The bar charts below illustrate the
distribution of individual plant species along the North/South Belt Transect. The red bars
represent the % cover of the plant species in each 1m quadrat along the line. This shows
where each species occurred on the line, as well as how much of it there was at each
point. The vertical scale is the same for each bar chart. The blue bars in the charts
represent the water depth, with maximum depth being 65cm.
These bar charts can be directly related to the plant zonation diagrams produced as part of the line transect
results. The species colours are co-ordinated between the diagrams and these charts.
Comparison of the two illustrates the difference in the type of results obtained using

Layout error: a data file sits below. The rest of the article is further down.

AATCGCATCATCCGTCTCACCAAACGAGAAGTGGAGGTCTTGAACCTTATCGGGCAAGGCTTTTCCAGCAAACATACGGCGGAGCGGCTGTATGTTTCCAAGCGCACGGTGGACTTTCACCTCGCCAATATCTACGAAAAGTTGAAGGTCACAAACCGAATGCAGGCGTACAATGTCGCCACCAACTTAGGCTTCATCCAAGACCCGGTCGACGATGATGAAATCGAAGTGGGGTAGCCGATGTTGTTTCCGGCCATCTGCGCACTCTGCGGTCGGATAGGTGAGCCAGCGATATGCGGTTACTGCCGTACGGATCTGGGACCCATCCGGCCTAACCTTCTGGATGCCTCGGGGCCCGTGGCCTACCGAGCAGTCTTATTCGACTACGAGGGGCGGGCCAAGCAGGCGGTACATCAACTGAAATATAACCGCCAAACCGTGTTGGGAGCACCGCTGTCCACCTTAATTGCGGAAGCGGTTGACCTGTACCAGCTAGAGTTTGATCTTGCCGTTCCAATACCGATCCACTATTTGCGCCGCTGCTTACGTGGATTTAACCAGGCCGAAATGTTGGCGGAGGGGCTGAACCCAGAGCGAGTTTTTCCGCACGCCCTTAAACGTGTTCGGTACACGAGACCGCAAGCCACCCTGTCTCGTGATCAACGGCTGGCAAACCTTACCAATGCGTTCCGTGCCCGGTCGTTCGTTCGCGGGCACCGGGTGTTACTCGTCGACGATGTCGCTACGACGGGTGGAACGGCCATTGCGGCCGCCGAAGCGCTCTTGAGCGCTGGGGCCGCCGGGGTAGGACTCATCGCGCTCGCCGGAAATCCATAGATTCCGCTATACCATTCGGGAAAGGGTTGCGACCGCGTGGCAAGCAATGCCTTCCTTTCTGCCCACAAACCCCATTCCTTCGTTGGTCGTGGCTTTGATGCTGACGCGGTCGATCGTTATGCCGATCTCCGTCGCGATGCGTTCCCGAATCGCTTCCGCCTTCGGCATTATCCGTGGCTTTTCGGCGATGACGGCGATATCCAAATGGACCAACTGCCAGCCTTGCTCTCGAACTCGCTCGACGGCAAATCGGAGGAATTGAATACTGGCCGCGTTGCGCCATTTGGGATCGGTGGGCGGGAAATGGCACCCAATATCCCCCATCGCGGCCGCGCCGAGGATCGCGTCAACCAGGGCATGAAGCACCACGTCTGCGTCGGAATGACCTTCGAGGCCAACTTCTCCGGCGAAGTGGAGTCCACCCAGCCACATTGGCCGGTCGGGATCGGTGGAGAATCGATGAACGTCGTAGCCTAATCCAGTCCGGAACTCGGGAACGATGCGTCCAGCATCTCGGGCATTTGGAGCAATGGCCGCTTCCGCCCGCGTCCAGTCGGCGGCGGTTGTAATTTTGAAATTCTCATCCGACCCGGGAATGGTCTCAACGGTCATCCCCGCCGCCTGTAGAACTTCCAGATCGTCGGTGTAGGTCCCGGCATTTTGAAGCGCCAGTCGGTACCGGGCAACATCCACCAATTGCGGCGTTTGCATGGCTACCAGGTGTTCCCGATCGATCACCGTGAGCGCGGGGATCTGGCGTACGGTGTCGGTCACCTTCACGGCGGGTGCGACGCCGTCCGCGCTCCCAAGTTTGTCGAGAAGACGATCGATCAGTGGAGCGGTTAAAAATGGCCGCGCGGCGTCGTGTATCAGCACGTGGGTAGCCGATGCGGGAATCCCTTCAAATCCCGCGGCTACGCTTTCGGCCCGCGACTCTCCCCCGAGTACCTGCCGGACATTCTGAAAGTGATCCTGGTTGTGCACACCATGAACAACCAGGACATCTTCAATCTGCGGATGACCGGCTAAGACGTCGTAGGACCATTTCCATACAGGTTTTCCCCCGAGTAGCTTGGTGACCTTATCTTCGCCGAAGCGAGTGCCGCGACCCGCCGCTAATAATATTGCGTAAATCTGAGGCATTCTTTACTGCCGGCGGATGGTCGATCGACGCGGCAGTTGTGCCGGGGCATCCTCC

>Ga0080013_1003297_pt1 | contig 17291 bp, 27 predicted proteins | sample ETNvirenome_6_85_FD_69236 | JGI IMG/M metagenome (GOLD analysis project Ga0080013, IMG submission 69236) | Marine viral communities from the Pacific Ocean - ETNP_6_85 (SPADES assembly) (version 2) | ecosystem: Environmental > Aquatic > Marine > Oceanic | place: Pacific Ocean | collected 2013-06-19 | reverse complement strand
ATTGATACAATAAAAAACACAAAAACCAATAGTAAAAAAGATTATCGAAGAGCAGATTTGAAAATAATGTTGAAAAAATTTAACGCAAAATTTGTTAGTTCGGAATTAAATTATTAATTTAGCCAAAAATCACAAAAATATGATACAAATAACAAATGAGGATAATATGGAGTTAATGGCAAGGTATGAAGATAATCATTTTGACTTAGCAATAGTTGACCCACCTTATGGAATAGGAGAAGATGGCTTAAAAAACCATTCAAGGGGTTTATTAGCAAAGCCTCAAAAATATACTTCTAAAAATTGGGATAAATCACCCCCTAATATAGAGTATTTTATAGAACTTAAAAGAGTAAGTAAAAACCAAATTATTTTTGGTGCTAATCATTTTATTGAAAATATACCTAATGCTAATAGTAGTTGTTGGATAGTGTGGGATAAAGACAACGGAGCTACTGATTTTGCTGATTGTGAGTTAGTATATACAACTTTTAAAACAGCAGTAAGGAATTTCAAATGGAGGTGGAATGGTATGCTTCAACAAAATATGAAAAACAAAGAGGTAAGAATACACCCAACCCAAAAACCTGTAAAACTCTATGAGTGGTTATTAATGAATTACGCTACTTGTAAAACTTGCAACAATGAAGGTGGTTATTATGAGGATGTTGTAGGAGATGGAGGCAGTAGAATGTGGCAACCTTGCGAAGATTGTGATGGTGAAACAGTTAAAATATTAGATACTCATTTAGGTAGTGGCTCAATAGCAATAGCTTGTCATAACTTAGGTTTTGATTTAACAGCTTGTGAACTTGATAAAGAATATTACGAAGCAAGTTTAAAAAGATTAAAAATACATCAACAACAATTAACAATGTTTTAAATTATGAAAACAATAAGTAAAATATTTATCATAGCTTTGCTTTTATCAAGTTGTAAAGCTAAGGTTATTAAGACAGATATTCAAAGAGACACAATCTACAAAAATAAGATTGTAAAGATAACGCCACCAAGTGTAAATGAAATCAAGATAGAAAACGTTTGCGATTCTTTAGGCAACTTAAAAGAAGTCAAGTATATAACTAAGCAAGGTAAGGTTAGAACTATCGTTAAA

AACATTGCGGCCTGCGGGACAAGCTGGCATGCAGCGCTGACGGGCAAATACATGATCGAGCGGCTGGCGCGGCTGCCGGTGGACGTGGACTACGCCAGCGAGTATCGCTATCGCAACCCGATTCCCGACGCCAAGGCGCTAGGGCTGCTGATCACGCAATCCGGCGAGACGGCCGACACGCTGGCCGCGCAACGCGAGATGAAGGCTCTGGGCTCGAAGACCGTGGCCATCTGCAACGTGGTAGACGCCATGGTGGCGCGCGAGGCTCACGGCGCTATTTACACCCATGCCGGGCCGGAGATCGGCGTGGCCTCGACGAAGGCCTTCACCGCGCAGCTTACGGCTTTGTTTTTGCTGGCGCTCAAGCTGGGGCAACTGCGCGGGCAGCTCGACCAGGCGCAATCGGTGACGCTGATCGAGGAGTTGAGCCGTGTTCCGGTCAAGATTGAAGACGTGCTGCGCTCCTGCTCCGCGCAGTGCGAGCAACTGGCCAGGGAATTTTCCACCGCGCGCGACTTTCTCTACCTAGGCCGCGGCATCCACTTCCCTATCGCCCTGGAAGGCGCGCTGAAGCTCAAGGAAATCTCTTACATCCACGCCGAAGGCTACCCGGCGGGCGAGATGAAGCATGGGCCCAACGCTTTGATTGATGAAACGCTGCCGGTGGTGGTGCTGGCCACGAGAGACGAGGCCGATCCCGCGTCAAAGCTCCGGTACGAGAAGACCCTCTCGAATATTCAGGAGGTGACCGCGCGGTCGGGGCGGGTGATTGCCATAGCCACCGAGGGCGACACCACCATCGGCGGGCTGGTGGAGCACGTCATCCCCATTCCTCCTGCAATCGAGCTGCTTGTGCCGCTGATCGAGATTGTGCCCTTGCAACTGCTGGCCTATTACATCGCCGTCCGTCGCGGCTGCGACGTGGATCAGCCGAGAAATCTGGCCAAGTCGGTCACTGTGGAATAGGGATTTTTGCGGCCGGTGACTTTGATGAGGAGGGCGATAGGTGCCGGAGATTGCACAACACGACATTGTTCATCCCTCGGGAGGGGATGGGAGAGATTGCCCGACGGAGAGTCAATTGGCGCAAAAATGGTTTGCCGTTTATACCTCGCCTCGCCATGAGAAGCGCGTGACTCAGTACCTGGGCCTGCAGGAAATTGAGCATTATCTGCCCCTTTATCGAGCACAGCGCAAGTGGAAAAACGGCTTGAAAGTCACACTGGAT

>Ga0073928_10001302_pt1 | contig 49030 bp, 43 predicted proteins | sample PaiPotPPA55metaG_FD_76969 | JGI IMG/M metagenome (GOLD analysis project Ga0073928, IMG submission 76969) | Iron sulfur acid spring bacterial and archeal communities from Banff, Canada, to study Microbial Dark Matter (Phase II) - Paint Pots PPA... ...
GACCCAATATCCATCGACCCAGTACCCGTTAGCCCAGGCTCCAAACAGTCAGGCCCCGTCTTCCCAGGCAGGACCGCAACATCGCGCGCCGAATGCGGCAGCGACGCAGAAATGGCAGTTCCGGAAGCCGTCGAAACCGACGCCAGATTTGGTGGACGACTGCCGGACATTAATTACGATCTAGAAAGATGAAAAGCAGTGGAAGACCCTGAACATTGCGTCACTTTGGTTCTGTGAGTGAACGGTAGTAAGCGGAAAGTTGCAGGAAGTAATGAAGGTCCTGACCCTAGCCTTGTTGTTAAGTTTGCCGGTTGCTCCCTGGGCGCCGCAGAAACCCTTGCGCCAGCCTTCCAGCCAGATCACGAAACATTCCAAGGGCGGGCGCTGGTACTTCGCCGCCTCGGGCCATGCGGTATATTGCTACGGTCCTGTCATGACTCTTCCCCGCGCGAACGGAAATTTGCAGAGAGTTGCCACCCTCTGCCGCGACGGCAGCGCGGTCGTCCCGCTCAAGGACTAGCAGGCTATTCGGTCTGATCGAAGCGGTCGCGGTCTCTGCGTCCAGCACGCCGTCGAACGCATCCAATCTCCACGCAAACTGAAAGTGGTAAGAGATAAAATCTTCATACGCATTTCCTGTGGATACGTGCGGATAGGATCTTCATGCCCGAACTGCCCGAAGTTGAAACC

line and belt transect methods.
Most species will have an optimum zone within their
range where the environmental conditions are best suited to their growth. In the diagrams
below, this zone will be indicated by the area where the species reaches its maximum %
cover. The percentage cover will often tail off gradually to either side of the optimum
zone. Common Duckweed (below) shows this pattern very clearly where it occurs in the
shallow water of the swamp area.
It is difficult to pick out any similar pattern for the
remaining species. This is due to the fact that environmental conditions in the wetland
are extremely variable locally, as are the water depths. The water depths marked were
correct at the time of the survey but they will of course vary with the amount of water
entering the wetland from rainfall and run-off. This means that there may be many optimum
places for a species in a particular zone.
Yellow Iris and Branched Bur-reed both grow in the same
general area. It is evident from matching the charts, that of the two, Yellow Iris
dominates, except where the water depth begins to increase substantially. Here, the
Bur-reed obviously has an advantage over the Yellow Iris and out competes it.